Inflation is a hidden tax that is applied to everyone’s purchases. It’s a peculiar form of tax in that we don’t see the dollars being taken from us, but the purchasing power of the dollar is eroding. The purpose of this article is to give some guidance as to how we should conduct ourselves while inflation is still at high levels.
Here are 8 practical tips to successful living in an inflationary time:
1. Own your home: Finance your home or condominium with a fixed rate mortgage. We do not recommend floating rate or interest only loans, as these might provide short term premium relief, but they add incremental risk that could cost you later.
2. Keep your vehicle longer: If you have rented a vehicle, you may want to consider purchasing it at the end of the lease. With used car prices still at historically high levels, purchasing your off-lease vehicle might be a great buy. If you already own your vehicle, it is prudent to continue to drive it for another 18-24 months or until prices normalize.
3. Control your budget: Assess where your spending is, and take steps to control it. This is a time to be very intentional about your budget, and make sure that purchases are essential to your family’s well-being. Cancel any subscription services that you don't really need and avoid impulse purchases whenever possible.
4. Limit your energy usage: Increases in energy costs can be mitigated. Raise the thermostat two or three degrees this summer. If 72 is what you normally like, consider moving it to 74 or 75 for a season. Do the reverse in the fall and winter. Be more intentional about taking trips, and reduce the amount of miles that you drive when possible. Working from home can significantly reduce mileage expense.
5. Maximize your employment: If you are still in the workforce, take advantage of a very low unemployment environment. Capable people are in very short supply for most businesses. This can be in your favor to get a meaningful raise, or look for other opportunities or internal promotions.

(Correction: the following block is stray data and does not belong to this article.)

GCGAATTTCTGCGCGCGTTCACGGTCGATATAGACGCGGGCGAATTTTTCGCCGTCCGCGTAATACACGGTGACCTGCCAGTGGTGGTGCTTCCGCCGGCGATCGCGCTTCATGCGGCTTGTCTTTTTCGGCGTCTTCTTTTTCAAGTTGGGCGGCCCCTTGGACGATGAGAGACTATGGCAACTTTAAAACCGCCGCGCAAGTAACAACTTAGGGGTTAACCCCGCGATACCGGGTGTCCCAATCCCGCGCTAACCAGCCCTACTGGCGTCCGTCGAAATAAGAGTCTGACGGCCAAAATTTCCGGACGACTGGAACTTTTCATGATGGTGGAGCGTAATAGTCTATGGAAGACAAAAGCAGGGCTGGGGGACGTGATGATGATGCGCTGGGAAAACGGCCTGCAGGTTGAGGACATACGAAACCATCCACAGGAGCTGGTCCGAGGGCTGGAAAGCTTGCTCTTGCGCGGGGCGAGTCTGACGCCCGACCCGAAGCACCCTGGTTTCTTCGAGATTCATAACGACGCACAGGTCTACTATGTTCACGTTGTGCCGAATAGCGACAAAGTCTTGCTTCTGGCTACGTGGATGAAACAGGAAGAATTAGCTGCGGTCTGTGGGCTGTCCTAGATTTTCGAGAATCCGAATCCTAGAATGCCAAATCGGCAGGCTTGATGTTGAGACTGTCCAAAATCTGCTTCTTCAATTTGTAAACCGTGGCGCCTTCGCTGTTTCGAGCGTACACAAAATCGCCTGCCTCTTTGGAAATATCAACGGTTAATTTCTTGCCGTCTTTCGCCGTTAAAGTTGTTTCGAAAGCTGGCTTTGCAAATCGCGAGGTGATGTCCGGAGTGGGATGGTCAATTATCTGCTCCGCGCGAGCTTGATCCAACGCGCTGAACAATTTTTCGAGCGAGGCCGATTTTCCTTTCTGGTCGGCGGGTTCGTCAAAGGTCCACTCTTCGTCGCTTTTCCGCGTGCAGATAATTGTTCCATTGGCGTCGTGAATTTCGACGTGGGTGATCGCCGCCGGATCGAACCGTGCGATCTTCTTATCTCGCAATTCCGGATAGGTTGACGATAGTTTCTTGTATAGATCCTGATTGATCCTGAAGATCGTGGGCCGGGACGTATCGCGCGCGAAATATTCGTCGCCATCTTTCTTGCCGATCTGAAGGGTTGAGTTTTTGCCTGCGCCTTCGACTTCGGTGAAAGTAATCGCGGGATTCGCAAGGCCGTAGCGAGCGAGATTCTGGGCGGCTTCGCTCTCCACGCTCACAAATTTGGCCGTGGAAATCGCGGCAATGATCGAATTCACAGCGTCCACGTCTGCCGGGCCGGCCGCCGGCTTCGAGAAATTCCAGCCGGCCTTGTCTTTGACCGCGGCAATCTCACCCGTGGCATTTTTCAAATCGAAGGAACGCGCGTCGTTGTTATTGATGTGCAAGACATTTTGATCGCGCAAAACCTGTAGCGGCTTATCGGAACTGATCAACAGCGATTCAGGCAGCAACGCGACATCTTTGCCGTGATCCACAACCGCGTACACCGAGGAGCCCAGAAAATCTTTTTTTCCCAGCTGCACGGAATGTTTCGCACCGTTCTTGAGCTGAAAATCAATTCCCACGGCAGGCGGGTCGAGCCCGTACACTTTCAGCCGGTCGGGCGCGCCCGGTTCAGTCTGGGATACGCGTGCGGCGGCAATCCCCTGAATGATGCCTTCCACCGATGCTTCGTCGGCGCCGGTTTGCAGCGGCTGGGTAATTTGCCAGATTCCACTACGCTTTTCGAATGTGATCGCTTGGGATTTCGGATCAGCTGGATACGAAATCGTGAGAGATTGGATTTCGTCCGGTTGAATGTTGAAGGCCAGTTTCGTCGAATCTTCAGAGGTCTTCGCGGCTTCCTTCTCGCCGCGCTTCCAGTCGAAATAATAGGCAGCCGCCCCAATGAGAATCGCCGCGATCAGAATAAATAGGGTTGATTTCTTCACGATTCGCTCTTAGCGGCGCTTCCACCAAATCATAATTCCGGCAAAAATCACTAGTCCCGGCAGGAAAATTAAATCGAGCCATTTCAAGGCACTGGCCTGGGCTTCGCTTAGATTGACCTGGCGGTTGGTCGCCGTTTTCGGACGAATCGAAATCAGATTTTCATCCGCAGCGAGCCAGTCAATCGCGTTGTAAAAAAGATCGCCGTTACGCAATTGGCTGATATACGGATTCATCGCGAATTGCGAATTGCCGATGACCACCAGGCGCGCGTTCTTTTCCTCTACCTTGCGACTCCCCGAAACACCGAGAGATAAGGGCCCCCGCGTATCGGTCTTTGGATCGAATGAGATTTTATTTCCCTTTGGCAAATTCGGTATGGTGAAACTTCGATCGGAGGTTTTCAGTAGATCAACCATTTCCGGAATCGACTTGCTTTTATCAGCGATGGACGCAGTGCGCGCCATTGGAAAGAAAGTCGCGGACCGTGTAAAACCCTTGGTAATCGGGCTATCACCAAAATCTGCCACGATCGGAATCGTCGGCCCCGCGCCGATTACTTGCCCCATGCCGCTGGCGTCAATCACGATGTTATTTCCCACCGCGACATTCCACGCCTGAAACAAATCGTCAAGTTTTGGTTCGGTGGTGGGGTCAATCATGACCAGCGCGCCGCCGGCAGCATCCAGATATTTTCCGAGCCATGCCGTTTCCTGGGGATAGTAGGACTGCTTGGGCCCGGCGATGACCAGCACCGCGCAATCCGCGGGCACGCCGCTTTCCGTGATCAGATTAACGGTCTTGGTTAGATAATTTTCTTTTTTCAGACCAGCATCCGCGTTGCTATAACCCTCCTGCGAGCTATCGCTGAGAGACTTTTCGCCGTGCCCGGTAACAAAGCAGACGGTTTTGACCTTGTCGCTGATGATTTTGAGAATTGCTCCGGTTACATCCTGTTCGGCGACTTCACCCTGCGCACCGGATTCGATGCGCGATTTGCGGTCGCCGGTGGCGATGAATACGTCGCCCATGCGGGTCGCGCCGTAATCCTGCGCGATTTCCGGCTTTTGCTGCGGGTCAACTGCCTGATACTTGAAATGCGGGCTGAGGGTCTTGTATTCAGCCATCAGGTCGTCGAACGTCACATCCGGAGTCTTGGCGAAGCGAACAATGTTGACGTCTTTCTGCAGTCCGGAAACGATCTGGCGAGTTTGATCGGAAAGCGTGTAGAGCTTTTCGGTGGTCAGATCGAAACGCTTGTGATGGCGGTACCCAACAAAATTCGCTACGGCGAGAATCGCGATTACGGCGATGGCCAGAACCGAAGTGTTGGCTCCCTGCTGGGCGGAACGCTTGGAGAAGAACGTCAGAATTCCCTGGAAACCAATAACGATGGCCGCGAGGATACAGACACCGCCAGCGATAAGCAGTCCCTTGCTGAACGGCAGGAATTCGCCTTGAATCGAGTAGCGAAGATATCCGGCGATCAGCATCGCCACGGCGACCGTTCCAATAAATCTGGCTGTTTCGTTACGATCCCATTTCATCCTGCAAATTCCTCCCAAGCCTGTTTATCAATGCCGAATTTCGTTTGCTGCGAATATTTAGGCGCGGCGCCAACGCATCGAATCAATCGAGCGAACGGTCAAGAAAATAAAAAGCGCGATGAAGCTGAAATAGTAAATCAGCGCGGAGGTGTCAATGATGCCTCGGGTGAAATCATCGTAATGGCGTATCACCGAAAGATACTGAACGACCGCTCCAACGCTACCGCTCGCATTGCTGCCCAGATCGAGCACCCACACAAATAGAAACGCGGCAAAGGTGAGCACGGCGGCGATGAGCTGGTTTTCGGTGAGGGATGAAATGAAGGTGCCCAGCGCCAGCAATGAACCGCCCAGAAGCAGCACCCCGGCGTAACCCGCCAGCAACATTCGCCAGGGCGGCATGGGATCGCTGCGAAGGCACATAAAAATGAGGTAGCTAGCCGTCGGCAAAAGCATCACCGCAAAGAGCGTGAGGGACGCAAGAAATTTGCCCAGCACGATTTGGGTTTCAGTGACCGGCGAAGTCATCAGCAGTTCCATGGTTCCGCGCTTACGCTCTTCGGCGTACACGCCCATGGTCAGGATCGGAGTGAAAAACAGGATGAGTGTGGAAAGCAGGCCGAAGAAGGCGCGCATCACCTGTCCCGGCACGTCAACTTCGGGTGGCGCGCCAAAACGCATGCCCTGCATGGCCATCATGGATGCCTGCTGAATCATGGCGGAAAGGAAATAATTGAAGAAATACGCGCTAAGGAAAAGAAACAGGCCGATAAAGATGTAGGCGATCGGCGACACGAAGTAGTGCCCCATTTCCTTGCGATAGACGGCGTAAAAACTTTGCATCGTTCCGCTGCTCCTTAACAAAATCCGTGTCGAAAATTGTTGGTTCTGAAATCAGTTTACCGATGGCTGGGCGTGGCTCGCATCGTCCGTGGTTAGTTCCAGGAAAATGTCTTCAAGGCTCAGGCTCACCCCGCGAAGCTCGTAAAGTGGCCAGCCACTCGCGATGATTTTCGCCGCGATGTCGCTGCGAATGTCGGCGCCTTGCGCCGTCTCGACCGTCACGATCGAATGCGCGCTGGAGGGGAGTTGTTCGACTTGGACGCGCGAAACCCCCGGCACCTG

6. Eliminate credit card debt: Pay off your credit card debt, and don’t allow it to creep back up. If income is steady, you will not be able to maintain all of your current purchases in an environment of rising prices. There is no investment that can come close to the rates credit card companies charge on unpaid balances.
7. Shop smart: Pay attention to your grocery store purchases, and temporary price reductions in the store. If you see a product that you use advertised at a deep discount (think buy one get one free) don’t be afraid to buy several, and put them in the cupboard. Watch for sales on comparable brands, or shop with store brands as an alternative. Retailers may offer online coupons, in addition to those found other places. Consider shopping at a warehouse club such as Costco, Sam’s, and BJs. The quantities are larger than those found in a supermarket, but you will generally save money per product. Gasoline and tires are generally sold at a discount as well
8. Limit dining out: Consider shifting to dining at lower cost restaurants during inflationary times. Also, it is always less expensive to eat at home. Preparing meals from scratch takes more time, but is generally healthier and less expensive than prepared foods.
We hope that you find these suggestions to be helpful. As always, if we can be of service to you and your family, please don’t hesitate to reach out to us.
The commentary is informational in nature and not intended to imply a specific strategy or course of action. Investment advice and recommendations are only provided according to each individual’s personal circumstances. Chancellor Wealth Management is an investment advisor firm registered pursuant to the laws of the state of Georgia. The firm is also registered to conduct business in the states of South Carolina and Texas. The opinions expressed and material provided are for general information, and should not be considered a solicitation for the purchase or sale of any security. Copyright © 2022 Chancellor Wealth Management, All rights reserved.